We're simplifying this for you.
It’s time for some science. And we suppose some mechanics as well. We’re talking about your heating, ventilation, and air conditioning (HVAC) system. Everybody knows what their HVAC system is and everybody knows what it does. Do you know how it works though? While it might not be the most exciting topic you can spend the next couple of minutes reading about, there’s quite a bit of value in the knowledge, especially when it comes to diagnosing issues and maintenance.
Today, we’ll be focusing on the cooling process. It may still be early in the year, but you’ll be turning that thermostat down in no time. So let’s dive in before that time comes.
SN Tip: “Air Conditioning,” commonly referred to A/C, is any system that controls the humidity, temperature, and airflow—it’s essentially “conditioning” you air. So when you say turn on the “A/C,” you’re not referring to making it colder.
The first step in the cooling process of air conditioning involves a section of the system known as the blower. The blower blows air, hence “blower.” This fan pushes air from the rooms of your home into the second step of an air conditioning system, which is known as the evaporator.
The evaporator is a collection of coils containing refrigerant liquid often known by a common brand name “Puron.” As air is pushed through the evaporator by the blower, the liquid coolant absorbs heat into the coils from the air. The heat transfer out of the air cools it down while causing the refrigerating liquid to evaporate into a gas, hence evaporator. (Not a lot of creativity was used in the naming of these things).
SN Tip: The EPA’s Clean Air Act mandates that Freon production ends by January 2020. New HVAC units use the Puron refrigerant instead of Freon. As the eco-friendly option, Puron has become the standard in air conditioning. Plus, it may boost your unit’s energy efficiency.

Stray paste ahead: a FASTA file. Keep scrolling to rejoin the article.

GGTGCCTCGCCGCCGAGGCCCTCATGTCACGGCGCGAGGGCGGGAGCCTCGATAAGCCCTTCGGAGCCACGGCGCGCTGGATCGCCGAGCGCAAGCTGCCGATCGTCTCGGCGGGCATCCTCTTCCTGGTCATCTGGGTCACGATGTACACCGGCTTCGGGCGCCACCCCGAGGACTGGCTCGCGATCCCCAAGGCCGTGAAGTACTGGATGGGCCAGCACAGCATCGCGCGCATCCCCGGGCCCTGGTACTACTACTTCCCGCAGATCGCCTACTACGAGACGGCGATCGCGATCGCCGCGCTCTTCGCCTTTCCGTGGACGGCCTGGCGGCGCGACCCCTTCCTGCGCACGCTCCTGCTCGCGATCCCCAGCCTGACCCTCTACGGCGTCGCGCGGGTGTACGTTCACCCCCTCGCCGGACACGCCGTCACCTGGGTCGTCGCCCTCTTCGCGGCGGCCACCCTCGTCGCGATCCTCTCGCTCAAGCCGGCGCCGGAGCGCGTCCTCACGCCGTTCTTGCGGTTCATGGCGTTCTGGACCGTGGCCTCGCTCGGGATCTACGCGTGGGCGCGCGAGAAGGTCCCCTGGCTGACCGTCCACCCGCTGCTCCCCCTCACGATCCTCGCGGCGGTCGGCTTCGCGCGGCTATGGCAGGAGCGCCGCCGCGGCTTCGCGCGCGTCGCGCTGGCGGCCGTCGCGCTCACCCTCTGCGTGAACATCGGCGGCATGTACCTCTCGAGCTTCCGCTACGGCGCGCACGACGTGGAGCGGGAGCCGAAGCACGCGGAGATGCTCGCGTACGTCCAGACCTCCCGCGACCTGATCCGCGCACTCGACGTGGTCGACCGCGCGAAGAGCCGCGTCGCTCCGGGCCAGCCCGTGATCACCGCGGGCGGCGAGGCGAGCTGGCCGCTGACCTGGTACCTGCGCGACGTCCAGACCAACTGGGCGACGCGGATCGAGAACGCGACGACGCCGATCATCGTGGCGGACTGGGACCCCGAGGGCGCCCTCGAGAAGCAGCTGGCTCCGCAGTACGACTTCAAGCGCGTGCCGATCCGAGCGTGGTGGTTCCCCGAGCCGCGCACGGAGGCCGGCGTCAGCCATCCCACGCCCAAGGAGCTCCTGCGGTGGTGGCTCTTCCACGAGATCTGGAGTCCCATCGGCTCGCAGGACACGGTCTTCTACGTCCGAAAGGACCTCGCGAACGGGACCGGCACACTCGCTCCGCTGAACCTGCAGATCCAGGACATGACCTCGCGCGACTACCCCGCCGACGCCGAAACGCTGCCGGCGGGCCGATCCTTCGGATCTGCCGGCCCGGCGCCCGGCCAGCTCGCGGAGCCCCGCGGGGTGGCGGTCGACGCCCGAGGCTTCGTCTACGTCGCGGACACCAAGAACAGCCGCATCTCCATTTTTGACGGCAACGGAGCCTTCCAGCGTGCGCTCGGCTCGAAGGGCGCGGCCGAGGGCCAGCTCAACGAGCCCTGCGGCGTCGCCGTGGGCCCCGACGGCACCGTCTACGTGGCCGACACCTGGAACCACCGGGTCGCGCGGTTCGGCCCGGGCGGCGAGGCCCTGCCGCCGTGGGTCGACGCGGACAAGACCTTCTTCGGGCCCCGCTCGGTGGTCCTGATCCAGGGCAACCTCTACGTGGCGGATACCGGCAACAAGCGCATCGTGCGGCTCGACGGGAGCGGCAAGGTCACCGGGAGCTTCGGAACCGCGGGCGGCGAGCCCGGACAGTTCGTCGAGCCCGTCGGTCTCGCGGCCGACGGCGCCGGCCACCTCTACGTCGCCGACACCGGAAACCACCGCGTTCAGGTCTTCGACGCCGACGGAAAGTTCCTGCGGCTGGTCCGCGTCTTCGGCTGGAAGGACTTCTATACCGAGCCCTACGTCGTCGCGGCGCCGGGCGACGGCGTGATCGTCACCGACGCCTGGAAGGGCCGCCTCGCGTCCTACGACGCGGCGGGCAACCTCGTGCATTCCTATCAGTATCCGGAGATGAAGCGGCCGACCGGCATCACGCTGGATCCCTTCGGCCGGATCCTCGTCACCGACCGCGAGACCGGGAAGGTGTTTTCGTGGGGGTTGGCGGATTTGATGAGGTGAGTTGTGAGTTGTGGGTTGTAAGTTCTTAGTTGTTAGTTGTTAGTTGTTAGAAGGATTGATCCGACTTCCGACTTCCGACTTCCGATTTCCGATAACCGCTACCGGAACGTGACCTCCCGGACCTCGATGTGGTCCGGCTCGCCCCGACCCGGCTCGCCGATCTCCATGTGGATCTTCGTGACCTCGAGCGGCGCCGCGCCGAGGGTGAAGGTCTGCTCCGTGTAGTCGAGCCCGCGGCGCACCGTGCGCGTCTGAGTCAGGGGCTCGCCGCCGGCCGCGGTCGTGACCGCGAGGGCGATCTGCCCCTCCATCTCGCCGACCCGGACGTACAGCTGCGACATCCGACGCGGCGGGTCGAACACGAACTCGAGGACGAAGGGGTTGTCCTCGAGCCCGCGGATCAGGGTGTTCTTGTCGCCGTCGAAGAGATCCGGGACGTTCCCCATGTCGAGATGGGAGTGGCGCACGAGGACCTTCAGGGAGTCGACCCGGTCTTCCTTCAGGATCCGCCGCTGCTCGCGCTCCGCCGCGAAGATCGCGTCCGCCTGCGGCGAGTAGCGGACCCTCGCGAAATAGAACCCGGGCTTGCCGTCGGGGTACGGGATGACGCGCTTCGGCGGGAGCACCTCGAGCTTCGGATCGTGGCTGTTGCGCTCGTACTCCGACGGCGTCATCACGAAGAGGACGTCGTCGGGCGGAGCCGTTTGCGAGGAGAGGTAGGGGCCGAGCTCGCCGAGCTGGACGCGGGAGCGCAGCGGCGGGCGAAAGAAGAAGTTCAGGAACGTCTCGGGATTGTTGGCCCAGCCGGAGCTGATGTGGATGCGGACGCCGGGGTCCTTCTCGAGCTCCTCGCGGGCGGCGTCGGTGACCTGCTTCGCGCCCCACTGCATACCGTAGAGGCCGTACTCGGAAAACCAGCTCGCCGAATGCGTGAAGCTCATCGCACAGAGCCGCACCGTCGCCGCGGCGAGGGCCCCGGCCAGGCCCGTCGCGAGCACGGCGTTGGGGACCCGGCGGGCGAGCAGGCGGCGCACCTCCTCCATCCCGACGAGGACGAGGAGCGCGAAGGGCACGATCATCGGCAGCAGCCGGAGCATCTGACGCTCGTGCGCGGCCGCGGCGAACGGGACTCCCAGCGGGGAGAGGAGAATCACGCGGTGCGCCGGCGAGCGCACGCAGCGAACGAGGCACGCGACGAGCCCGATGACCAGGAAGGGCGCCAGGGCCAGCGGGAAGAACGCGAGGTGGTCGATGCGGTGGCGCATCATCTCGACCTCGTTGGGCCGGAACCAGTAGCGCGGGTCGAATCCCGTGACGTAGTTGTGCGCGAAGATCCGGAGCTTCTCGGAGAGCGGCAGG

The air blows out of the evaporator and back into your living space at the desired temperature. The refrigerant liquid, now gas, moves into the part of the system that is commonly outside your home where it meets the compressor. This device compresses the coolant vapor, pressurizing it and heating it further.
The hot gas then travels to the condenser, which is the fourth part of the sequence and works in the same fashion as a car radiator. The release of heat causes the gaseous refrigerant to condense back to its liquid state.
The final step before the cycle begins again occurs in the expansion valve. This allows the pressurized coolant to expand, which further cools it down because of chemistry. The cool liquid then travels back into the evaporator where more air from your home is blowing through, and the whole thing starts again.
And that’s how your air conditioner cools your air. It’s not an overly complicated process, but it’s important to know what you’re doing if you’re going to attempt a DIY-fix. And you can always call a professional if you’re not entirely sure what you’re doing.
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